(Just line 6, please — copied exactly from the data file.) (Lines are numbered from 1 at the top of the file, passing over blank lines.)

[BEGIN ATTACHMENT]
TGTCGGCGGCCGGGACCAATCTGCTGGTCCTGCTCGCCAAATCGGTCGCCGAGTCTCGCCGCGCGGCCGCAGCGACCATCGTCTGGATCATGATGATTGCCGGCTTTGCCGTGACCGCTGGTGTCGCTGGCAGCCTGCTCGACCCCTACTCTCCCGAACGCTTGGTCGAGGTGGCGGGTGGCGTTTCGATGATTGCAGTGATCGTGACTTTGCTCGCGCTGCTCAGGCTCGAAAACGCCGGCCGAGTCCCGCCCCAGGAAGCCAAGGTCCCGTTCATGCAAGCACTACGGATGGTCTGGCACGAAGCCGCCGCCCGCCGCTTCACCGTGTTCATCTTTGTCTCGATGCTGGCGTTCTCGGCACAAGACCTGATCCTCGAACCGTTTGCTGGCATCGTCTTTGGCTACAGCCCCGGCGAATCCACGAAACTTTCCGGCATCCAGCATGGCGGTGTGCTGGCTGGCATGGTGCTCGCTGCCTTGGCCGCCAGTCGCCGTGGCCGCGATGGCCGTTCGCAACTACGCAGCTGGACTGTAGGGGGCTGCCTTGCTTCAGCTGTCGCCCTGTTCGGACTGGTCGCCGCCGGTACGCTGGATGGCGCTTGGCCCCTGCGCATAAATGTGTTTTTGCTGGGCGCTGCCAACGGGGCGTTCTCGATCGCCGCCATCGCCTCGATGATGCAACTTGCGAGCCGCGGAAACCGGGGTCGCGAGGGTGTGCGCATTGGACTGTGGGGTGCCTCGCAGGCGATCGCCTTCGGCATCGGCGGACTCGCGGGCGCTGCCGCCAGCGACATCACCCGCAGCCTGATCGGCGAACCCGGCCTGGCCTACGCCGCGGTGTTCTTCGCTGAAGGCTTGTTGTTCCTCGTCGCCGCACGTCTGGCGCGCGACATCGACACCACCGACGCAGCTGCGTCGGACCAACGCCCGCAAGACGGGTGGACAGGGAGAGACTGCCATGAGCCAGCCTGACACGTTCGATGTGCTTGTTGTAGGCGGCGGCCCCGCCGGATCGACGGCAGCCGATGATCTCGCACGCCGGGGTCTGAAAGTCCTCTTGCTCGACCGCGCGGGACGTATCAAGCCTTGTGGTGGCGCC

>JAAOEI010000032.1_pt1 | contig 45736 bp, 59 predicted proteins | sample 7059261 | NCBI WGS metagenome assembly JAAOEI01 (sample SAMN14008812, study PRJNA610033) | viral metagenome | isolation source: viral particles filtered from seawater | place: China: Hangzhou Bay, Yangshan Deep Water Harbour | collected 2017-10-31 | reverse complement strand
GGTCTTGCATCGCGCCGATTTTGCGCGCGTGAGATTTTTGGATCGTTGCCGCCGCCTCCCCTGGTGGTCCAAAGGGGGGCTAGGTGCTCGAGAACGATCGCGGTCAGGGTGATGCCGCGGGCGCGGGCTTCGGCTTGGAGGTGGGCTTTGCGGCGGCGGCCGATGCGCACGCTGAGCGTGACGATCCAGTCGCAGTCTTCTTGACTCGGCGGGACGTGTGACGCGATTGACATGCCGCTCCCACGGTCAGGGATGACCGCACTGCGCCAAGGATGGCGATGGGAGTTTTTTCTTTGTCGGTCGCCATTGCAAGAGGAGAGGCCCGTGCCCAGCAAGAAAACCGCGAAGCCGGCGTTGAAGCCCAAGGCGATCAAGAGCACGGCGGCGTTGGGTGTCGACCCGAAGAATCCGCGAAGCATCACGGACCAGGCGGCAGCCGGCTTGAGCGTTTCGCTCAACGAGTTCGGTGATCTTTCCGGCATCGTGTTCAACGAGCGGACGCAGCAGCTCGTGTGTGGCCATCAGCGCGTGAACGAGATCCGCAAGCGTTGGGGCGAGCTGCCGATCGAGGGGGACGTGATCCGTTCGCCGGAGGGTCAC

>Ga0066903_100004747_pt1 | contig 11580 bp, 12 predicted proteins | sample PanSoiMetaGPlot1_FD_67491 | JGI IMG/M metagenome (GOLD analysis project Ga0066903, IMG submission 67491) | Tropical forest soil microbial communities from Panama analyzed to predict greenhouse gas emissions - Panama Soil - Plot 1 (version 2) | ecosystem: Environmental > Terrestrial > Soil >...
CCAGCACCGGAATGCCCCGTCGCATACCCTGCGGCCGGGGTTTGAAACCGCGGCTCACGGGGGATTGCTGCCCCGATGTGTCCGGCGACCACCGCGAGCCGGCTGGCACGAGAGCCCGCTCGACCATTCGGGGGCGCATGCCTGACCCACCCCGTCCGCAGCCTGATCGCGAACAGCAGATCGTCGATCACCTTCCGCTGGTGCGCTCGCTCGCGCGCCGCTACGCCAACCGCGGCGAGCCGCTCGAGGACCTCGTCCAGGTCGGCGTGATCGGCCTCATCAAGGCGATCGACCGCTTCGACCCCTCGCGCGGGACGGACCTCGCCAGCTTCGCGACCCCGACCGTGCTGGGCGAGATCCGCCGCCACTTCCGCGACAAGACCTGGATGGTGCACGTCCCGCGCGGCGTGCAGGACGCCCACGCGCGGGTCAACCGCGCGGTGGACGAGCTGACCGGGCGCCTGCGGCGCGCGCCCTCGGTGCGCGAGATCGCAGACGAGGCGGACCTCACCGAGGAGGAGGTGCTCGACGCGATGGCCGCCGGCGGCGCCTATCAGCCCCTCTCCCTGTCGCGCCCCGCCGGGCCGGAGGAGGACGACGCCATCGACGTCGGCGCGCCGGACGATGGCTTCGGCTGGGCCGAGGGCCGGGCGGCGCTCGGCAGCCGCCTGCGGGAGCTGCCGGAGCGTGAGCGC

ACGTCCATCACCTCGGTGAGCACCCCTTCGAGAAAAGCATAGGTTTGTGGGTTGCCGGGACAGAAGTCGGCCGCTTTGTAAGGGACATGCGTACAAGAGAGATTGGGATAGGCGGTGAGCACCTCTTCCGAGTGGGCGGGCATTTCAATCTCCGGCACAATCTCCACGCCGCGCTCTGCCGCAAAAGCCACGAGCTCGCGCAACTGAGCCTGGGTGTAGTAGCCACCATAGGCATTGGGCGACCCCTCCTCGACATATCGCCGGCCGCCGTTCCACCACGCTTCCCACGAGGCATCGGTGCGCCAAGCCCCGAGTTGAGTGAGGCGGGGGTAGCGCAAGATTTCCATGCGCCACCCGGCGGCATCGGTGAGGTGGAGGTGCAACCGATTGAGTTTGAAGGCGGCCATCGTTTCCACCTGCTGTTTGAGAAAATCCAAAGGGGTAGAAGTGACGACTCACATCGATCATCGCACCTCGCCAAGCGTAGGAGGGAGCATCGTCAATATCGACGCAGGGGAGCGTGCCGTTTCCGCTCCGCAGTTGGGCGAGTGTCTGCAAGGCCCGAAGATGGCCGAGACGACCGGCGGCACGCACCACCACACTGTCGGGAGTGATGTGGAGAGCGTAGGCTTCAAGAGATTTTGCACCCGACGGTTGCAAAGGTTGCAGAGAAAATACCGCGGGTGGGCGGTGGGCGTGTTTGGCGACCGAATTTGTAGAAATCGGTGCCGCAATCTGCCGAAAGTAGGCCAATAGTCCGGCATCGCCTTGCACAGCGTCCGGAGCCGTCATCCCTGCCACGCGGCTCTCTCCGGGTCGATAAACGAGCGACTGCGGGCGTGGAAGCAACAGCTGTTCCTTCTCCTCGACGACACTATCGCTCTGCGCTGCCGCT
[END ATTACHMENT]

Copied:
ACGTCCATCACCTCGGTGAGCACCCCTTCGAGAAAAGCATAGGTTTGTGGGTTGCCGGGACAGAAGTCGGCCGCTTTGTAAGGGACATGCGTACAAGAGAGATTGGGATAGGCGGTGAGCACCTCTTCCGAGTGGGCGGGCATTTCAATCTCCGGCACAATCTCCACGCCGCGCTCTGCCGCAAAAGCCACGAGCTCGCGCAACTGAGCCTGGGTGTAGTAGCCACCATAGGCATTGGGCGACCCCTCCTCGACATATCGCCGGCCGCCGTTCCACCACGCTTCCCACGAGGCATCGGTGCGCCAAGCCCCGAGTTGAGTGAGGCGGGGGTAGCGCAAGATTTCCATGCGCCACCCGGCGGCATCGGTGAGGTGGAGGTGCAACCGATTGAGTTTGAAGGCGGCCATCGTTTCCACCTGCTGTTTGAGAAAATCCAAAGGGGTAGAAGTGACGACTCACATCGATCATCGCACCTCGCCAAGCGTAGGAGGGAGCATCGTCAATATCGACGCAGGGGAGCGTGCCGTTTCCGCTCCGCAGTTGGGCGAGTGTCTGCAAGGCCCGAAGATGGCCGAGACGACCGGCGGCACGCACCACCACACTGTCGGGAGTGATGTGGAGAGCGTAGGCTTCAAGAGATTTTGCACCCGACGGTTGCAAAGGTTGCAGAGAAAATACCGCGGGTGGGCGGTGGGCGTGTTTGGCGACCGAATTTGTAGAAATCGGTGCCGCAATCTGCCGAAAGTAGGCCAATAGTCCGGCATCGCCTTGCACAGCGTCCGGAGCCGTCATCCCTGCCACGCGGCTCTCTCCGGGTCGATAAACGAGCGACTGCGGGCGTGGAAGCAACAGCTGTTCCTTCTCCTCGACGACACTATCGCTCTGCGCTGCCGCT